Also announced, was the launch of the MSCI Global Low Carbon Leaders Indexes, consisting of companies with significantly lower carbon exposure than the broad market.
The indexes were developed at the request of and with critical insights from Fourth Swedish National Pension Fund AP4, Fonds de Réserve pour les Retraites (FRR) and Amundi, who were looking for representative benchmarks in the transition to a low carbon economy. MSCI then consulted on the proposed methodology with a variety of investors globally.
They will be the first in the industry to address two dimensions of carbon exposure – carbon emissions and fossil fuel reserves – providing clients with an effective tool for limiting the exposure of their portfolios to carbon risk.
While selecting companies with a lower carbon exposure, the indexes aim to maintain a wide and consistent market exposure by minimizing the tracking error compared to the performance of the parent standard indexes.
Four global alliances launched or advanced initiatives to scale up sustainable transport solutions, according to the WRI report. “For the first time, these initiatives span the public transport, rail, aviation, and maritime industries, joining them to build a strong case for climate action.”
WRI says two of these alliances stood out by involving the private sector from the rail and the public transport sector; including the International Union of Railways (UIC), which launched the Low-Carbon Sustainable Rail Transport Challenge to increase rail use for freight transport, meet efficiency targets, and reduce emissions by 75 per cent by 2050.
According to the WRI report, the New York Climate Summit has made it “clear that climate is back on the global agenda,” with “announcements of important new partnerships, financial pledges and commitments by leaders set the foundation for greater ambition for climate action at all levels of society.”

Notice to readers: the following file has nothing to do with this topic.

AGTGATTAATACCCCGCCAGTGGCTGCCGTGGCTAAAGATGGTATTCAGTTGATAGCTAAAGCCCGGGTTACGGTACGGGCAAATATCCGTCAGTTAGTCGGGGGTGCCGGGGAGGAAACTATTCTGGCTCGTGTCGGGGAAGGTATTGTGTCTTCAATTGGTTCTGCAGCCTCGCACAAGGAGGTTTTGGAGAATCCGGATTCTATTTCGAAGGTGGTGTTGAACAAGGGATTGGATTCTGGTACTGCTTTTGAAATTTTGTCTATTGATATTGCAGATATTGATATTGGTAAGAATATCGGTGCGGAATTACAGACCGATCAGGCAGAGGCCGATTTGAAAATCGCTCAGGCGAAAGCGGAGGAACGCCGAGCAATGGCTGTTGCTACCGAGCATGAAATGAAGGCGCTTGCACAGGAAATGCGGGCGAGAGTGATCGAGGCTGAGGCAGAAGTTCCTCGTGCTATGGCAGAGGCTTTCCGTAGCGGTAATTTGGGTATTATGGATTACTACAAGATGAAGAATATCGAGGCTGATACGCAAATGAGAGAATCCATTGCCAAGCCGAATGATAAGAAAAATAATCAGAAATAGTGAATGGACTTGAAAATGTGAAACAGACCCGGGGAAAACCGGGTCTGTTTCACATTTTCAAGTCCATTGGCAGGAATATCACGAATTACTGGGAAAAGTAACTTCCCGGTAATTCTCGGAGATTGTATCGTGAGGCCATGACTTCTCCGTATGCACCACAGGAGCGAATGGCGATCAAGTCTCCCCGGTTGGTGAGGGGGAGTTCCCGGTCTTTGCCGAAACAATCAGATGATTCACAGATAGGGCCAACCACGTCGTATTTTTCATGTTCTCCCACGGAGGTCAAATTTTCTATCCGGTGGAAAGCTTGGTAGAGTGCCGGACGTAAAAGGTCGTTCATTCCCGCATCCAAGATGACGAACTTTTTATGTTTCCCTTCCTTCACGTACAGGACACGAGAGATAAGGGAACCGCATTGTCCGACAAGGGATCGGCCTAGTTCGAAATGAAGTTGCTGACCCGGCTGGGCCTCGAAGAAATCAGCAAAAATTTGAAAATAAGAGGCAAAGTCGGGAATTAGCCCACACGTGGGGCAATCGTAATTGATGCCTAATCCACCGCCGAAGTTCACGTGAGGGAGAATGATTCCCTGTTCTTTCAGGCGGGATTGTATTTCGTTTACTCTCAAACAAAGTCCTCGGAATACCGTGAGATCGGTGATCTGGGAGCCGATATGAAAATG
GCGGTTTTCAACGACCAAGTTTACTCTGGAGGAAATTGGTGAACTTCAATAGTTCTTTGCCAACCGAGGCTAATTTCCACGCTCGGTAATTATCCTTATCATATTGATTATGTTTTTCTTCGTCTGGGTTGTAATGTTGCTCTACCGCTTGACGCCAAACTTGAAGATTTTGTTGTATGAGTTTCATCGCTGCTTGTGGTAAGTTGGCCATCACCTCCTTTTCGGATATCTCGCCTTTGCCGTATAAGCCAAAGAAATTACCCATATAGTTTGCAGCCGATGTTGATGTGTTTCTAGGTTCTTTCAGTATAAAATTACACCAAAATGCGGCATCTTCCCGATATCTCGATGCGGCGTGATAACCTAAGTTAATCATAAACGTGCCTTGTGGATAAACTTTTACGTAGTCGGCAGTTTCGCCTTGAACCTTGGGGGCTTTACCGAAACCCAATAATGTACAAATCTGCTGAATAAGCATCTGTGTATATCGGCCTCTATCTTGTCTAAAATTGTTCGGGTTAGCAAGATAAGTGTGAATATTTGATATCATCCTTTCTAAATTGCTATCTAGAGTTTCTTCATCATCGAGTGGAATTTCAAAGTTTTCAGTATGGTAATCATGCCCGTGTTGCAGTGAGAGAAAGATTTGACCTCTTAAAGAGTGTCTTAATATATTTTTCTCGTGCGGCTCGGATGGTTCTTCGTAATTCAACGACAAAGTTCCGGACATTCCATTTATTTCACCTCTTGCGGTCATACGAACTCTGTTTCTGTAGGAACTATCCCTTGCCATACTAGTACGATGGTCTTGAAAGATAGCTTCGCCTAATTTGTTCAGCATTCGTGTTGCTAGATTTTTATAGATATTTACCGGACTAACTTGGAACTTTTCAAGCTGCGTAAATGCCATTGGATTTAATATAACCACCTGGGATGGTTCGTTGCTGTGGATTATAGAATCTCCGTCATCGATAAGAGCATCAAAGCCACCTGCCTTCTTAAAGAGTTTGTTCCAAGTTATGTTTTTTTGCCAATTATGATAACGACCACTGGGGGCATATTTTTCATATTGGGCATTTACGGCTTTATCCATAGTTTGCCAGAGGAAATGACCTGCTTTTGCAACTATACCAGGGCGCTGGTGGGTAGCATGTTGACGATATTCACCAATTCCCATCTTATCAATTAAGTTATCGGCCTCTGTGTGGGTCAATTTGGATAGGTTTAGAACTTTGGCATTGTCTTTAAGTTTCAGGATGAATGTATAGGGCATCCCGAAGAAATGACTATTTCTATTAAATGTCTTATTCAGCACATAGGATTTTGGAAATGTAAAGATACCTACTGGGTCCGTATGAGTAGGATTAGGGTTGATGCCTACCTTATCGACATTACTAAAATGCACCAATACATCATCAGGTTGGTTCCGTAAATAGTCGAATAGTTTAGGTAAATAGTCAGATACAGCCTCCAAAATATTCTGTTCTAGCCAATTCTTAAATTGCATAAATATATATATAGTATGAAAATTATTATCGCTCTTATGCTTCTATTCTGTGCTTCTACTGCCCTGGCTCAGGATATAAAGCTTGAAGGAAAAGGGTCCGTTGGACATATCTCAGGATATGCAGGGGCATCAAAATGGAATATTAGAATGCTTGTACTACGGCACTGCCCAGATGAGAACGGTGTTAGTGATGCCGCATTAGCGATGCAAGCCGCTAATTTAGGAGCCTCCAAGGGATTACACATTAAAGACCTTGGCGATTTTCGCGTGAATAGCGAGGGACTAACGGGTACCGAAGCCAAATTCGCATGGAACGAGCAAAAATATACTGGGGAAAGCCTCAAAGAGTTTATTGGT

But, as mentioned above, not everyone was as glass half full about the meeting’s success.
“There is a huge mismatch between the magnitude of the challenge and the response we heard here today,” Graça Machel told the closing moments of the summit, as reported in The Guardian. “The scale is much more than we have achieved.”
“Can we genuinely say we are going to preserve their lives, and ensure their children and grandchildren and great-grandchildren inherit a planet which is safe and sustainable?” she asked.
Machel appealed to world leaders and business executives who descended on the UN on Tuesday to “go back to the drawing board”. She concluded: “The obligation in my view is to step up the ambition.”
According to the report, Machel spoke only moments after the UN secretary-general, Ban Ki-moon, declared: “We have delivered.”
Other quotes of note…
“What will come out of Paris is a new economy,” said French President François Hollande on the sidelines of the summit. “We can’t just limit ourselves to words, expressions of regret and exercises in stock-taking.”
“We welcome new pledges of money from France and others, but they fall well short of what’s needed. With poor communities around the world already losing their homes and income due to climate change, all rich countries must pledge to the Green Climate Fund and set a clear timeline of when the money will be available.” – Campaign group ActionAid
“As prime minister I pledged to lead the greenest government ever and I believe we have kept that promise.” – UK Prime Minister David Cameron
“As a responsible major developing country, China will make an even greater effort to address climate change and take on international responsibilities that are commensurate with our national conditions.” – Zhang Gaoli, the vice-premier of China
“We have a responsibility to lead. That’s what big nations have to do. …We cannot condemn our children and their children to a future that is beyond their capacity to repair — not when we have the means, the technological innovation and the scientific imagination to begin the work of repairing it right now,” he said. “I believe in the words of Dr. King that there is such a thing as being too late.” – US President Barack Obama